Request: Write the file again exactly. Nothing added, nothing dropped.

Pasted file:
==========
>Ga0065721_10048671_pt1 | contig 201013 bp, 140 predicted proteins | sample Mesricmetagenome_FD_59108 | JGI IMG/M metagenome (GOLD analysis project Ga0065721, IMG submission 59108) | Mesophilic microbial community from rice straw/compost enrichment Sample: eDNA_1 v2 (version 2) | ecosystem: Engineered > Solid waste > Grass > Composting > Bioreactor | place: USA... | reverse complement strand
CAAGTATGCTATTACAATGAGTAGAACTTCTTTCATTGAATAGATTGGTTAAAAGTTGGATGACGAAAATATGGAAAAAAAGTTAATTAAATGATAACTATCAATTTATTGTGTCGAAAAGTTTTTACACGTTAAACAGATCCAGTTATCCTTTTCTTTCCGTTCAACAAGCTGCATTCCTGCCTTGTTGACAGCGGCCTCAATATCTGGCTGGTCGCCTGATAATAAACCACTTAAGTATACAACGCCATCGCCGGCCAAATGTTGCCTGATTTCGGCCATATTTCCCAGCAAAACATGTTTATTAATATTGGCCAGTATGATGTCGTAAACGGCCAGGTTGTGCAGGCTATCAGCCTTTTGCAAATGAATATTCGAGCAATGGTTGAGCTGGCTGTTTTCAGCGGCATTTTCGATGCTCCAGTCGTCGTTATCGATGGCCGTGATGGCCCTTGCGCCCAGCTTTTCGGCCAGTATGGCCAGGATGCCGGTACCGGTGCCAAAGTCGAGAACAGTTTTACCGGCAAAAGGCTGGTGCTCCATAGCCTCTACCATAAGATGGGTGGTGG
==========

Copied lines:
>Ga0065721_10048671_pt1 | contig 201013 bp, 140 predicted proteins | sample Mesricmetagenome_FD_59108 | JGI IMG/M metagenome (GOLD analysis project Ga0065721, IMG submission 59108) | Mesophilic microbial community from rice straw/compost enrichment Sample: eDNA_1 v2 (version 2) | ecosystem: Engineered > Solid waste > Grass > Composting > Bioreactor | place: USA... | reverse complement strand
CAAGTATGCTATTACAATGAGTAGAACTTCTTTCATTGAATAGATTGGTTAAAAGTTGGATGACGAAAATATGGAAAAAAAGTTAATTAAATGATAACTATCAATTTATTGTGTCGAAAAGTTTTTACACGTTAAACAGATCCAGTTATCCTTTTCTTTCCGTTCAACAAGCTGCATTCCTGCCTTGTTGACAGCGGCCTCAATATCTGGCTGGTCGCCTGATAATAAACCACTTAAGTATACAACGCCATCGCCGGCCAAATGTTGCCTGATTTCGGCCATATTTCCCAGCAAAACATGTTTATTAATATTGGCCAGTATGATGTCGTAAACGGCCAGGTTGTGCAGGCTATCAGCCTTTTGCAAATGAATATTCGAGCAATGGTTGAGCTGGCTGTTTTCAGCGGCATTTTCGATGCTCCAGTCGTCGTTATCGATGGCCGTGATGGCCCTTGCGCCCAGCTTTTCGGCCAGTATGGCCAGGATGCCGGTACCGGTGCCAAAGTCGAGAACAGTTTTACCGGCAAAAGGCTGGTGCTCCATAGCCTCTACCATAAGATGGGTGGTGG